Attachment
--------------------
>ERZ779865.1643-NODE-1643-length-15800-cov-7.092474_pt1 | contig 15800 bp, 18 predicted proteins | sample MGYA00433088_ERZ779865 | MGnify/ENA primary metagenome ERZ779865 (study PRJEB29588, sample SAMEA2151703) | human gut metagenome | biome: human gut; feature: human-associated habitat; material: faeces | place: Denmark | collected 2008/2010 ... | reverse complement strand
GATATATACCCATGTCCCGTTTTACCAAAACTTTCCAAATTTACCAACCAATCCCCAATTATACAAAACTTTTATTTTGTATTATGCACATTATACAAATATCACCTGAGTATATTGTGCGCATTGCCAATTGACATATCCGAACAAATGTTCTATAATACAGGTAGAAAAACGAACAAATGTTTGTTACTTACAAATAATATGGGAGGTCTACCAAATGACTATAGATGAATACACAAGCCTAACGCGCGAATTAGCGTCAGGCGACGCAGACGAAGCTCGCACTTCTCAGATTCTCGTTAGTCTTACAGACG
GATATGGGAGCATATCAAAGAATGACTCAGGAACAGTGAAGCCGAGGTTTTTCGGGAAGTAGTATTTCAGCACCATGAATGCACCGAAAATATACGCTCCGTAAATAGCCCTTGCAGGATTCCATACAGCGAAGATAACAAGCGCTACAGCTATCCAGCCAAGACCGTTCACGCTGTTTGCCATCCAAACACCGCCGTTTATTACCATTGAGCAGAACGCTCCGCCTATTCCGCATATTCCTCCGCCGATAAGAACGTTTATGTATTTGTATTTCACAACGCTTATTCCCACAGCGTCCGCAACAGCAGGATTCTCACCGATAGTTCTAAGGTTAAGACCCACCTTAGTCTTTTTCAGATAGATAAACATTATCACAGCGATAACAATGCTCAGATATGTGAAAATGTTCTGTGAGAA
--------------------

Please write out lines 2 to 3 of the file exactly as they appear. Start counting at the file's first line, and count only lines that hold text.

GATATATACCCATGTCCCGTTTTACCAAAACTTTCCAAATTTACCAACCAATCCCCAATTATACAAAACTTTTATTTTGTATTATGCACATTATACAAATATCACCTGAGTATATTGTGCGCATTGCCAATTGACATATCCGAACAAATGTTCTATAATACAGGTAGAAAAACGAACAAATGTTTGTTACTTACAAATAATATGGGAGGTCTACCAAATGACTATAGATGAATACACAAGCCTAACGCGCGAATTAGCGTCAGGCGACGCAGACGAAGCTCGCACTTCTCAGATTCTCGTTAGTCTTACAGACG
GATATGGGAGCATATCAAAGAATGACTCAGGAACAGTGAAGCCGAGGTTTTTCGGGAAGTAGTATTTCAGCACCATGAATGCACCGAAAATATACGCTCCGTAAATAGCCCTTGCAGGATTCCATACAGCGAAGATAACAAGCGCTACAGCTATCCAGCCAAGACCGTTCACGCTGTTTGCCATCCAAACACCGCCGTTTATTACCATTGAGCAGAACGCTCCGCCTATTCCGCATATTCCTCCGCCGATAAGAACGTTTATGTATTTGTATTTCACAACGCTTATTCCCACAGCGTCCGCAACAGCAGGATTCTCACCGATAGTTCTAAGGTTAAGACCCACCTTAGTCTTTTTCAGATAGATAAACATTATCACAGCGATAACAATGCTCAGATATGTGAAAATGTTCTGTGAGAA